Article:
Interval Colorectal Cancers at Ochsner Medical Center: Where Do We Stand? Article
PMID: 29230115 Web of Science: 000419498500010
- Humphrey, Felicia; Gastanaduy, Mariella; Smith, James; Whitlow, Charles B.
- Background: An interval colorectal cancer is a cancer diagnosed prior to the recommended follow-up time from a previously negative colonoscopy. These cancers are thought to arise from a rapidly growing cancer, missed cancer, or incompletely resected adenomas. Our study aimed to identify interval cancers diagnosed during a 4-year period and to identify any potential risk factors associated with these cancers. Secondly, we compared our interval colorectal cancer rate with other published rates.; Methods: Our population included all patients who underwent colonoscopy for any indication between August 1, 2010 and July 31, 2014 (n=28,794), excluding individuals <18 years and patients with a history of inflammatory bowel disease, previously diagnosed colorectal cancer, or known hereditary cancer syndrome. Using a retrospective review of our institution's electronic medical record and data from the Louisiana Tumor Registry, we identified patients who were diagnosed with colorectal cancer. From these individuals, we reviewed and selected those who met the criteria for interval cancers.; Results: We identified 20 interval cancers during the 4-year study period. Based on the total number of index colonoscopies performed during the time period, our overall incidence rate was 0.07%. Approximately 1 interval cancer was diagnosed per 1,400 colonoscopy examinations. Our occurrence rate of 0.28 cases per 1,000 person-years of observation was less than or similar to the rates reported in other studies.; Conclusion: Our study demonstrated that our institution has a low incidence of interval cancers, supporting the effectiveness of our cancer screening program. To further minimize interval colorectal cancers, we recommend the documentation and reporting of endoscopy quality measures, as well as close follow-up intervals or alternate examinations for patients who have poor bowel preparation or incomplete/difficult examinations.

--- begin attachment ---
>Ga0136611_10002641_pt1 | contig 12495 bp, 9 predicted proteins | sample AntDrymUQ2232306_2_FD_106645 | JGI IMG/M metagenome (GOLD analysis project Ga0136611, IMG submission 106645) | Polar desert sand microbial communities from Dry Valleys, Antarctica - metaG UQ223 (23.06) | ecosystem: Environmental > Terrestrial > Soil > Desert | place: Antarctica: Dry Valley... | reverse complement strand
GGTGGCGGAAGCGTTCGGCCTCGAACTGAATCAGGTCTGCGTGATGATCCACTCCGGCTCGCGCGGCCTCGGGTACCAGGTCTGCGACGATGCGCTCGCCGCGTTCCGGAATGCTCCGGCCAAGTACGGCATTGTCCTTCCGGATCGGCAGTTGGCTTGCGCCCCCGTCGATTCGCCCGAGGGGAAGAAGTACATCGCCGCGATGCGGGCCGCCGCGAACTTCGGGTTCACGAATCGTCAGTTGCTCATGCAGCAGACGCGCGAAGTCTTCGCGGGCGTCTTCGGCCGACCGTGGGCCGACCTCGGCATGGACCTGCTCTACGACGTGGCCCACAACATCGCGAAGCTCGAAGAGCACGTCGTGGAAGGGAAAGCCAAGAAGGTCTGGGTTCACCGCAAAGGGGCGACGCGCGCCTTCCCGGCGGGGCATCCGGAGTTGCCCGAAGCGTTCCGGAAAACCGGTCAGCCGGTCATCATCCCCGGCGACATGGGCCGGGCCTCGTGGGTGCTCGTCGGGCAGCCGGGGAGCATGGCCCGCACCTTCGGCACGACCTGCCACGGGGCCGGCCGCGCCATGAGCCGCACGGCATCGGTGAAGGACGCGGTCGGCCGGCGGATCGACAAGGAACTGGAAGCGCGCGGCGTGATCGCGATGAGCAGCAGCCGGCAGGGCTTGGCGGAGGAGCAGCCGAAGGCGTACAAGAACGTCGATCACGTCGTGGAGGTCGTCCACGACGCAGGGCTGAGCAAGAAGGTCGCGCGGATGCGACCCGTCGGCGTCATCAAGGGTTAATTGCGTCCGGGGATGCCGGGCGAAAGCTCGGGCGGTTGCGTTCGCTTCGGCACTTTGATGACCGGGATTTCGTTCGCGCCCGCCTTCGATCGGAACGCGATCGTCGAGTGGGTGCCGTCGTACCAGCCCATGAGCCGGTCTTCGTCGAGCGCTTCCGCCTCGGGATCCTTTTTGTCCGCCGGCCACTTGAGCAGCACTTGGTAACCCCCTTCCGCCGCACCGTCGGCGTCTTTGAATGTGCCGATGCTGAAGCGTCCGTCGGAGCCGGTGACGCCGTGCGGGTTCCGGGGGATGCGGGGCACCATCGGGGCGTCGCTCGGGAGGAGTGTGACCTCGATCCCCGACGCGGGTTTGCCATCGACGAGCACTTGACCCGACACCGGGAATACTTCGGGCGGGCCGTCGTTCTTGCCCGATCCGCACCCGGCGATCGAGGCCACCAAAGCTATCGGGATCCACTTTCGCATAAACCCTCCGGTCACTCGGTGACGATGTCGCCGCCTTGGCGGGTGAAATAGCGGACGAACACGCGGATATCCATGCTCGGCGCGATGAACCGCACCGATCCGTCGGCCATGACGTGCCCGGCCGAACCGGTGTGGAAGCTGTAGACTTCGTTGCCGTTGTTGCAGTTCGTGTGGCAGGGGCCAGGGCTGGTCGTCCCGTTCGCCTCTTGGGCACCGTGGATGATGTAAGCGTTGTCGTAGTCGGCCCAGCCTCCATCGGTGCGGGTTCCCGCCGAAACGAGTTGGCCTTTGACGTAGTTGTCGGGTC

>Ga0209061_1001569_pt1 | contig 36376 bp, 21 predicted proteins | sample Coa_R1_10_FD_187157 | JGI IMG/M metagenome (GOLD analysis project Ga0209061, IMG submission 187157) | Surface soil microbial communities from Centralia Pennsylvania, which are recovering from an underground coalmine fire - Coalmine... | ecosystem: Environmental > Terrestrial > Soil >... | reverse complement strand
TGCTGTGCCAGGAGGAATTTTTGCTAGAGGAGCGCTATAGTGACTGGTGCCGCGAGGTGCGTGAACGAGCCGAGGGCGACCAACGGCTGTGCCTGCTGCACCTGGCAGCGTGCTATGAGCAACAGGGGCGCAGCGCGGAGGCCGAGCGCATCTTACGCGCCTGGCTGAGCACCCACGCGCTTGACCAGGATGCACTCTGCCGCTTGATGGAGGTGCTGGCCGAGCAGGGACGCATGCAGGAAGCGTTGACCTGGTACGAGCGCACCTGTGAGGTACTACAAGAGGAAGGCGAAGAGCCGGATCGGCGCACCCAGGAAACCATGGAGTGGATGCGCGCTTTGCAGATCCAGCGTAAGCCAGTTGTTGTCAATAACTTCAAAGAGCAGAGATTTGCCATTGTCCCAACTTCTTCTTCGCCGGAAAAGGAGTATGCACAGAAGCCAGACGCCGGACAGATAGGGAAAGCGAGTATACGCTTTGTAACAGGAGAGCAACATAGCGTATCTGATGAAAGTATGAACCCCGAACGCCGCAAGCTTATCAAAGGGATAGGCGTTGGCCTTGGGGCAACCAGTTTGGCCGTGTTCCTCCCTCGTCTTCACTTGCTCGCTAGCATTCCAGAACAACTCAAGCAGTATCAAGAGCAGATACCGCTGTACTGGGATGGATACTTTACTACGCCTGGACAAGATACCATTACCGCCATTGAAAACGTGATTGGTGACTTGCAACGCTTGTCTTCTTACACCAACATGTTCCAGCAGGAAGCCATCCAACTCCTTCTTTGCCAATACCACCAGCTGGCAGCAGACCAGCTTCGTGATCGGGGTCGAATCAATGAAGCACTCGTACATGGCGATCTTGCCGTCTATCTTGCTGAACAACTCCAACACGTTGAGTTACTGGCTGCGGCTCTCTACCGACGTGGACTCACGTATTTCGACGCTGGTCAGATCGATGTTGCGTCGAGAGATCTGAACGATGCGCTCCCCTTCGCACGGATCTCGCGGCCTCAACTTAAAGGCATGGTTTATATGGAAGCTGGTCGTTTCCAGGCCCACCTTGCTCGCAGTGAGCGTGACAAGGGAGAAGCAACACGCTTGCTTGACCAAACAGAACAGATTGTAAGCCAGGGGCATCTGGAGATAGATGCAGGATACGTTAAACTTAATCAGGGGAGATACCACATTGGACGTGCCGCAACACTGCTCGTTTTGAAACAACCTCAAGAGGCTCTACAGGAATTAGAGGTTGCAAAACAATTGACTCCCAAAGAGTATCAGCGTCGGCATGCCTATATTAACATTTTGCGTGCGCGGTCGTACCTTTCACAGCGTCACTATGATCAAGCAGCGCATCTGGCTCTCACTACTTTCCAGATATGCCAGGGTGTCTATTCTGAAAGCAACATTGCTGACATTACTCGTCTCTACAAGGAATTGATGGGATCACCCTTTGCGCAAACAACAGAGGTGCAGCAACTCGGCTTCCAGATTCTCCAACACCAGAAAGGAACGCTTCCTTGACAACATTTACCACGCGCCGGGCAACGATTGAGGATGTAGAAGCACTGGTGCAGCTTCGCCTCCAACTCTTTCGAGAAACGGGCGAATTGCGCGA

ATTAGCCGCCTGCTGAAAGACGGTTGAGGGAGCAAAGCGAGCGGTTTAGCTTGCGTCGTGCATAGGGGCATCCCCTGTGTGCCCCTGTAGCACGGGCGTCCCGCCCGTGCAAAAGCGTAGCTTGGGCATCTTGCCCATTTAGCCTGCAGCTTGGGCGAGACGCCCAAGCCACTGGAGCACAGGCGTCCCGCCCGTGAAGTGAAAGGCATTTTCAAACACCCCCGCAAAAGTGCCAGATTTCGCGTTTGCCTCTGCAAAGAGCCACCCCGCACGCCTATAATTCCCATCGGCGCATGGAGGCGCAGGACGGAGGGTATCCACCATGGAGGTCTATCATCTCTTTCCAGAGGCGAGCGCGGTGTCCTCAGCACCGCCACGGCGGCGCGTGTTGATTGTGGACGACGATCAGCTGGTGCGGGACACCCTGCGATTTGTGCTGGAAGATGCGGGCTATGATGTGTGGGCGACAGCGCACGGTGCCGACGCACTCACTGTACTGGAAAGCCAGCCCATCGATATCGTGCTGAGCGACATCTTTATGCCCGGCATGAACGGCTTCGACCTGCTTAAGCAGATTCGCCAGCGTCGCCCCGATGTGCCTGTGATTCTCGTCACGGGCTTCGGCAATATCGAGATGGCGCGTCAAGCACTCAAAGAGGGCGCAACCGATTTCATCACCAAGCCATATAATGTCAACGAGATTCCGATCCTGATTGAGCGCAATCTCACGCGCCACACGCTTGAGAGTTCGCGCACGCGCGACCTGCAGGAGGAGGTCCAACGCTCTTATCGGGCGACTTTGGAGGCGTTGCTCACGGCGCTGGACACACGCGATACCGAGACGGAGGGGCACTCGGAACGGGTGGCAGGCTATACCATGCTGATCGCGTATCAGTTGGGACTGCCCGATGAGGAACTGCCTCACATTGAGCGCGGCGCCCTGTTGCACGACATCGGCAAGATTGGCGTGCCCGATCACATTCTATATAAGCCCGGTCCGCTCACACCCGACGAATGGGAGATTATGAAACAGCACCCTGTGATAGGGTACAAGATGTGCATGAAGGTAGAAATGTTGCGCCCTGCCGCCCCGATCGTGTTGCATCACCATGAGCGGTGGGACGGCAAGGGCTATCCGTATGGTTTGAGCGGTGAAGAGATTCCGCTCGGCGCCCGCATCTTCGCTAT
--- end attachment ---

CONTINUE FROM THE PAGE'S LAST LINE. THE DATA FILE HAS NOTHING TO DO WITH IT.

- The Ochsner Journal Journal
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